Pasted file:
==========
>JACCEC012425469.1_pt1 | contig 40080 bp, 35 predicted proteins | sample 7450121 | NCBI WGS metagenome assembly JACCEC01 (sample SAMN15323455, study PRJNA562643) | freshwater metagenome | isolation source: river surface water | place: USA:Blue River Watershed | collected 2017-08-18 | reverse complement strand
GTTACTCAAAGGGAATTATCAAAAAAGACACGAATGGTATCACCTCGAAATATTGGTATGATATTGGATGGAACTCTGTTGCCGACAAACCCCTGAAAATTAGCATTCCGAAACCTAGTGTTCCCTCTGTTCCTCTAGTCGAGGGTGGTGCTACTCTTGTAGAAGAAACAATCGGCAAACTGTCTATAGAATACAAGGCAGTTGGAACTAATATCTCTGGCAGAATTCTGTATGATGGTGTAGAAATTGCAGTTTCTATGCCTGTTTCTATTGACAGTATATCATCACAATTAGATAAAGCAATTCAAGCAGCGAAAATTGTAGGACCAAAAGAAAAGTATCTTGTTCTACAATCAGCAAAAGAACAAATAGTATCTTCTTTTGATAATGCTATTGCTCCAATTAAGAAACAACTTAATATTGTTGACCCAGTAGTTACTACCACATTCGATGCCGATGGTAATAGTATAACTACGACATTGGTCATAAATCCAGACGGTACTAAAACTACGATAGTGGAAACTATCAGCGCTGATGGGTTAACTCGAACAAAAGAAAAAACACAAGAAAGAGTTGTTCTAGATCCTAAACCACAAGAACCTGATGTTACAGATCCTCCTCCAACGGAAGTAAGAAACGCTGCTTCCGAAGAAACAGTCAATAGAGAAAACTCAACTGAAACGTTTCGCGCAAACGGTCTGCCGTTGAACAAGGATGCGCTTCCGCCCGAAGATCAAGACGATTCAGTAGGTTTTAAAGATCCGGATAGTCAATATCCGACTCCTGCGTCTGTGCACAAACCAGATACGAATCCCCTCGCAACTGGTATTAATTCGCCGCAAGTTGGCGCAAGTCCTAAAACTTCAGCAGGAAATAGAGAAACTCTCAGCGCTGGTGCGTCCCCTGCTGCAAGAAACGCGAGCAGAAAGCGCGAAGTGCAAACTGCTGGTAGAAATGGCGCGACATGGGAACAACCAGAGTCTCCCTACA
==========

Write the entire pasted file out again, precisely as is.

>JACCEC012425469.1_pt1 | contig 40080 bp, 35 predicted proteins | sample 7450121 | NCBI WGS metagenome assembly JACCEC01 (sample SAMN15323455, study PRJNA562643) | freshwater metagenome | isolation source: river surface water | place: USA:Blue River Watershed | collected 2017-08-18 | reverse complement strand
GTTACTCAAAGGGAATTATCAAAAAAGACACGAATGGTATCACCTCGAAATATTGGTATGATATTGGATGGAACTCTGTTGCCGACAAACCCCTGAAAATTAGCATTCCGAAACCTAGTGTTCCCTCTGTTCCTCTAGTCGAGGGTGGTGCTACTCTTGTAGAAGAAACAATCGGCAAACTGTCTATAGAATACAAGGCAGTTGGAACTAATATCTCTGGCAGAATTCTGTATGATGGTGTAGAAATTGCAGTTTCTATGCCTGTTTCTATTGACAGTATATCATCACAATTAGATAAAGCAATTCAAGCAGCGAAAATTGTAGGACCAAAAGAAAAGTATCTTGTTCTACAATCAGCAAAAGAACAAATAGTATCTTCTTTTGATAATGCTATTGCTCCAATTAAGAAACAACTTAATATTGTTGACCCAGTAGTTACTACCACATTCGATGCCGATGGTAATAGTATAACTACGACATTGGTCATAAATCCAGACGGTACTAAAACTACGATAGTGGAAACTATCAGCGCTGATGGGTTAACTCGAACAAAAGAAAAAACACAAGAAAGAGTTGTTCTAGATCCTAAACCACAAGAACCTGATGTTACAGATCCTCCTCCAACGGAAGTAAGAAACGCTGCTTCCGAAGAAACAGTCAATAGAGAAAACTCAACTGAAACGTTTCGCGCAAACGGTCTGCCGTTGAACAAGGATGCGCTTCCGCCCGAAGATCAAGACGATTCAGTAGGTTTTAAAGATCCGGATAGTCAATATCCGACTCCTGCGTCTGTGCACAAACCAGATACGAATCCCCTCGCAACTGGTATTAATTCGCCGCAAGTTGGCGCAAGTCCTAAAACTTCAGCAGGAAATAGAGAAACTCTCAGCGCTGGTGCGTCCCCTGCTGCAAGAAACGCGAGCAGAAAGCGCGAAGTGCAAACTGCTGGTAGAAATGGCGCGACATGGGAACAACCAGAGTCTCCCTACA